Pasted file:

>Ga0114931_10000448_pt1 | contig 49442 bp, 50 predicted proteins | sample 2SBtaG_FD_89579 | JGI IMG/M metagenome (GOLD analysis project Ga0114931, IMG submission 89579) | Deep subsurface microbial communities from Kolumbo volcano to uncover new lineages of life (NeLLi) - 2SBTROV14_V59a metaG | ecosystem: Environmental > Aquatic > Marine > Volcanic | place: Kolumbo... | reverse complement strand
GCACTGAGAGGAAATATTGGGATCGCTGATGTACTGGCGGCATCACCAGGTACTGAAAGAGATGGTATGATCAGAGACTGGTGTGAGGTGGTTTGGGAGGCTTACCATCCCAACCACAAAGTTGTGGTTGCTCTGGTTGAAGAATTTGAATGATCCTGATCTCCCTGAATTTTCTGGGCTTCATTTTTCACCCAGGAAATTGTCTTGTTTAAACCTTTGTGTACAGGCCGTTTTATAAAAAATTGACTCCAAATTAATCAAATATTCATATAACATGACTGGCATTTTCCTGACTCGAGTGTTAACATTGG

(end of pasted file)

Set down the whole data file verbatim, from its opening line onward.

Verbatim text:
>Ga0114931_10000448_pt1 | contig 49442 bp, 50 predicted proteins | sample 2SBtaG_FD_89579 | JGI IMG/M metagenome (GOLD analysis project Ga0114931, IMG submission 89579) | Deep subsurface microbial communities from Kolumbo volcano to uncover new lineages of life (NeLLi) - 2SBTROV14_V59a metaG | ecosystem: Environmental > Aquatic > Marine > Volcanic | place: Kolumbo... | reverse complement strand
GCACTGAGAGGAAATATTGGGATCGCTGATGTACTGGCGGCATCACCAGGTACTGAAAGAGATGGTATGATCAGAGACTGGTGTGAGGTGGTTTGGGAGGCTTACCATCCCAACCACAAAGTTGTGGTTGCTCTGGTTGAAGAATTTGAATGATCCTGATCTCCCTGAATTTTCTGGGCTTCATTTTTCACCCAGGAAATTGTCTTGTTTAAACCTTTGTGTACAGGCCGTTTTATAAAAAATTGACTCCAAATTAATCAAATATTCATATAACATGACTGGCATTTTCCTGACTCGAGTGTTAACATTGG